Mark slipped back into relative obscurity within the WCW. “They told me I wouldn’t amount to anything in this business. That people would never buy tickets to see me wrestle. They really censored me and told me I had no personality.” Fed up, he started exploring his options – and every professional wrestler at that time dreamed of being part of Vince McMahon’s World Wrestling Federation. Mark set about trying to gain an audience with Vince McMahon. “It was like trying to get an appointment with the Pope,” he said. When Mark was finally able to sit and talk with Vince, the outcome was disappointing, Vince remarking that they just didn’t have anything for him at that time. “I was like – whoa, what now,” said Mark. “I’d already left the WCW, so I was out of a job.” He would not remain unemployed for long. The young Texan had made an impression on Vince McMahon, who sat down to watch some of Mark’s old WCW tapes. He then had a change of heart – and an idea for a gimmick.
“One day the phone rang,” said Mark. “It was Vince, and he says ‘Is this the Undertaker?’ I just thought – what the hell is this???” Vince went on to explain his idea. Having always been a fan of the old Western-style undertaker look, he wanted to create a character based on it. Mark, always fascinated with death and the dark side, felt it was fate, and clicked onto the idea immediately. “The idea was Vince’s,” said Mark, “but as far as styling the character went, he left that pretty much up to me.” The Undertaker was initially dressed in a wide-brimmed bowler hat, pulled down low over his eyes. A black shirt, wide cravat, mortician’s gloves and full-length black trench coat completed the image – dire, creepy, and sinister. His face was made up to look deathly pale and his already dark eyes were enhanced with purple shadowing. His red hair was dyed almost dark brown. As a final macabre touch, Mark was able to roll his eyes back to show only the whites, a freaky trick that made him look more other-worldly than ever. The overall effect was eerie and very unique. At a time when the WWF was still in the throes of Hulkamania, colorful gimmicks and cartoon-like characters, it was a bold, risky move. The risks would pay off.
The nearing 1990 Survivor Series would be Mark’s WWF debut. At a time when wrestlers were generally not introduced at a big pay-per-view, not given a gimmick and a push straight away (they almost always started as mid-card jobbers at house shows until they’d proved themselves), Mark was again breaking new ground. The Million Dollar Man, Ted DiBiase, had been trumpeting for some time a “mystery partner” to complete his 4-man team. “There was a huge build up over who the mystery man was going to be,” said Mark. “So I was feeling a bit overwhelmed. I had a lot to live up to, just for my debut.”
The Undertaker was initially managed by the unctuous Brother Love (Bruce Pritchard), who led his new charge to the ring to the powerful sound of the organ’s funeral dirge. The impact was immediately stunning and electric. “When the Undertaker first started,” said the WWF’s Pat Patterson, “his presence and his look was really magic. There had never been anything like this before in the WWF.”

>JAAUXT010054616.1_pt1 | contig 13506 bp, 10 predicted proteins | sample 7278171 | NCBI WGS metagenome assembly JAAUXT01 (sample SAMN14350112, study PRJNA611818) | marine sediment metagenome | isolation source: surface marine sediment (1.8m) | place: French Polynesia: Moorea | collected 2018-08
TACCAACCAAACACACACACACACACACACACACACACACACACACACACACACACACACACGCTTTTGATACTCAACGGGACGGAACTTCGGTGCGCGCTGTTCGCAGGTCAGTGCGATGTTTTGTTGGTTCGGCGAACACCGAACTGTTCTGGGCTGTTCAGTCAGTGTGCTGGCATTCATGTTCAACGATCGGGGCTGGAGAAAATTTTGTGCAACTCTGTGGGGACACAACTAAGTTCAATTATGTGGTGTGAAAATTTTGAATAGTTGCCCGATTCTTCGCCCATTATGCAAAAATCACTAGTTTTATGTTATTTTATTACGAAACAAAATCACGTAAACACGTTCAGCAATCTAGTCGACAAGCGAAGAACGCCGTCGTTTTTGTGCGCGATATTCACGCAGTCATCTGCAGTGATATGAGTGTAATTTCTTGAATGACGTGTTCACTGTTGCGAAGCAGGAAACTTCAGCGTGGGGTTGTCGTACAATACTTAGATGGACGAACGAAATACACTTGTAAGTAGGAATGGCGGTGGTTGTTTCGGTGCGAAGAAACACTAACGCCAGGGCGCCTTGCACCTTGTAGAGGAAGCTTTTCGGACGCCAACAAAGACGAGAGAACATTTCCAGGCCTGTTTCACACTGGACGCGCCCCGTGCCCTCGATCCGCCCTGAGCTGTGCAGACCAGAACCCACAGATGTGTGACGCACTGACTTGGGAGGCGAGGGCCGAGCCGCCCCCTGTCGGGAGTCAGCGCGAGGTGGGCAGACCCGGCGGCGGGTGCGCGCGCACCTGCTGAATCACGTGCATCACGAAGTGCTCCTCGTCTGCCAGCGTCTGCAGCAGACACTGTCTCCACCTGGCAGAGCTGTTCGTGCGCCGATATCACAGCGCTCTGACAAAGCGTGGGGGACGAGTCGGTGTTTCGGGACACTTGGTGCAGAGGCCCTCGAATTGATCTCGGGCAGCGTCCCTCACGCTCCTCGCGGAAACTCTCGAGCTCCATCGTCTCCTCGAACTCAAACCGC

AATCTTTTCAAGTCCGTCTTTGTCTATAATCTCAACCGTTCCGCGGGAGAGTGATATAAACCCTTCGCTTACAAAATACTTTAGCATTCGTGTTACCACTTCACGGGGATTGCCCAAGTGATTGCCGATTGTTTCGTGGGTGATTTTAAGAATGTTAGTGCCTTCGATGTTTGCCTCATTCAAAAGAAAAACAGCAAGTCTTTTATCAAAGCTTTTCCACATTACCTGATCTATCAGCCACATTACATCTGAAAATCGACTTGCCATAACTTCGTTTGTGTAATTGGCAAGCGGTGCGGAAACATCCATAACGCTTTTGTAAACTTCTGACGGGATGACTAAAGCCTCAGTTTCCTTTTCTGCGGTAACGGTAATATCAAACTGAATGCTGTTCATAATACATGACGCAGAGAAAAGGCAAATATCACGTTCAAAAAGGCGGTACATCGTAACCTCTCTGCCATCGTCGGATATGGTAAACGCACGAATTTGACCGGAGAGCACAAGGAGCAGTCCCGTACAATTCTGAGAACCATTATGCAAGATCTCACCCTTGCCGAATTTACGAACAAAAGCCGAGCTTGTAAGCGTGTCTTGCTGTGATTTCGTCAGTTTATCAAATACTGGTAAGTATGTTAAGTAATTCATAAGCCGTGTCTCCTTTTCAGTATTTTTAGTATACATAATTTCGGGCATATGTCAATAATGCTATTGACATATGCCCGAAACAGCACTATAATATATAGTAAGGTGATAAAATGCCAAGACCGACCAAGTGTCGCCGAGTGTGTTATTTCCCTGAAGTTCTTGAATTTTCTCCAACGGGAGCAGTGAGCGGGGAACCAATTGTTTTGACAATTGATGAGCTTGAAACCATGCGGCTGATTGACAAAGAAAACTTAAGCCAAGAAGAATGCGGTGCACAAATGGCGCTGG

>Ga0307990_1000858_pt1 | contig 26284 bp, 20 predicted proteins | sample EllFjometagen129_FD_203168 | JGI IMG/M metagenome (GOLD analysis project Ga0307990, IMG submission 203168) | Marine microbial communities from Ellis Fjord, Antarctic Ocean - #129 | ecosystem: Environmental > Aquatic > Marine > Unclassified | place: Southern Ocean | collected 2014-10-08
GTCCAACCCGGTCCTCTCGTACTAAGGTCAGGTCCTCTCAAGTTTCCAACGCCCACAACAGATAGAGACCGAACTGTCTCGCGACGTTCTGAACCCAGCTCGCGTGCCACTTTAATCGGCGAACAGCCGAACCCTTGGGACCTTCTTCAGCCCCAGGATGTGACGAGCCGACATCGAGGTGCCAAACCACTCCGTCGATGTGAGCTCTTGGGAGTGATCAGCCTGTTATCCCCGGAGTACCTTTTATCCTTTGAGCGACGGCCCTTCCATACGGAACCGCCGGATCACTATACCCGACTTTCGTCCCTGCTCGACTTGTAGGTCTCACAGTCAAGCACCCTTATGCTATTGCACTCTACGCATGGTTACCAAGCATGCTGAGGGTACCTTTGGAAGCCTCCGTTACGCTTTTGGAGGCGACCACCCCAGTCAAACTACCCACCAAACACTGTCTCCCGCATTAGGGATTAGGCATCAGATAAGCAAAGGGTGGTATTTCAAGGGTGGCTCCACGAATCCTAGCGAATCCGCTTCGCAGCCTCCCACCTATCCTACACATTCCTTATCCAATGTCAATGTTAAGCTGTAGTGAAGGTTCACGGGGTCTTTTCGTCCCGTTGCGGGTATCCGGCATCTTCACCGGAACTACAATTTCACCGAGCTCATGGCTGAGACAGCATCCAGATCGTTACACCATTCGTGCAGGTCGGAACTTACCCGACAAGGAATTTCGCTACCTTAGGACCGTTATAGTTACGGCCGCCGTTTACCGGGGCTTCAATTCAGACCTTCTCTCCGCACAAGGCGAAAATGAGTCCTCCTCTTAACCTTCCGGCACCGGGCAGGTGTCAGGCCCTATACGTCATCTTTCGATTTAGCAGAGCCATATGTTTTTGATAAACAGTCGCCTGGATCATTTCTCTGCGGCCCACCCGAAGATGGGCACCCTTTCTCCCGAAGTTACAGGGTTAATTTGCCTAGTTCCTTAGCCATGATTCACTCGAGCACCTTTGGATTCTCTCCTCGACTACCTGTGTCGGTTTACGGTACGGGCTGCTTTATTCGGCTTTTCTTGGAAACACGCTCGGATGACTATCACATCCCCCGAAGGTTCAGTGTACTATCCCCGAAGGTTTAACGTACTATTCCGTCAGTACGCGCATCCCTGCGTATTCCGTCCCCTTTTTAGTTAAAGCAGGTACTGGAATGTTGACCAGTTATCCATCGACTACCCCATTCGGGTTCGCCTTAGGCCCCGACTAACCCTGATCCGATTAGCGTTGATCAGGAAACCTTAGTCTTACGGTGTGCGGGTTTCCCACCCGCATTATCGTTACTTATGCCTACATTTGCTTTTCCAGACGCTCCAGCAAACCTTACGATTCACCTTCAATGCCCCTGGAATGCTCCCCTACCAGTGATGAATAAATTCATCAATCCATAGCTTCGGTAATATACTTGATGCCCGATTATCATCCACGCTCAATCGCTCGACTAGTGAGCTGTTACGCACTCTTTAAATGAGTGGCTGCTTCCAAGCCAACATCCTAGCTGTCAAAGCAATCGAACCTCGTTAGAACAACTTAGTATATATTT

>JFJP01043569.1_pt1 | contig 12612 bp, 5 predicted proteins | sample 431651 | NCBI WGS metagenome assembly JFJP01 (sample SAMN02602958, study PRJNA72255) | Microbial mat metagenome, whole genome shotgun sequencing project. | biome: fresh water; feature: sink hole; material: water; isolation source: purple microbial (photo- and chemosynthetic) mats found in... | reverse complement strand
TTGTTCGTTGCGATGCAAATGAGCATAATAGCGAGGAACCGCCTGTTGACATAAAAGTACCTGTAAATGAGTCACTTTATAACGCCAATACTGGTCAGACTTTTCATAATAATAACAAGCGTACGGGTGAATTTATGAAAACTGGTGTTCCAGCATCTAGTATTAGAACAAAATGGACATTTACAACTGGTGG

“The whole presentation of the character,” said Jim Ross, “was unique and very extraordinary. The music treatment was moving and gripping. The lighting arrangements were very novel for that time.” Mark debuted as a heel, but there had never been one like him before. So taken were the fans with this unique, mysterious new character, and growing increasingly bored with the cartoon-like gimmicks that made up most of the WWF’s stable, they embraced the man from the dark side and began cheering him as they would a face name. Mark’s skills as a giant who could move like a gazelle were finally on the international stage, and the young Texan did not disappoint. He built up an arsenal of signature moves which encompassed both his size and strength as well as his speed and agility. Among them were such unique features as the running DDT, the chokeslam from hell and the circus-like walking on the top rope, which he accomplished by using his opponent’s arm for balance after winding them into an arm bar. His finishing move, the tombstone pile-driver, was topped off by Mark crossing his opponents’ hands on their chest, coffin-like, for the pin.
When Bruce Pritchard’s substance abuse problems got the better of him, Mark was teamed with a new manager, Bill Moody, who Mark had known from his USWA days. Bill’s character, the strange, wheedling Paul Bearer, was a mortician who carried a golden urn, said to be the source of the Undertaker’s power. They made a strange but compelling pair. There had been a real danger that the fans would see Paul Bearer as laughable, with his rotund appearance and shrill voice, but Bill managed to convey the same macabre demeanour in Paul Bearer as Mark did in the Undertaker.
Despite being blasted onto the international wrestling stage in such a unique way, Mark never lost his head. He worked hard and learned from people who had been in the business a long time. “I think I learnt the most from Jake Roberts,” he said. At that time, Jake “The Snake” Roberts was possibly the only other performer around whose character had any similarities to that of the Undertaker. Despite the showy gimmick of a large, genuine python, Jake Roberts’ character was sinister and quietly controlled. He was tall and lean, with a laser stare. “He had, in my opinion, one of the best wrestling minds, as far as ring psychology and how to present his character to the audience went,” said Mark. “I applied some of that to what the Undertaker was going to be about.”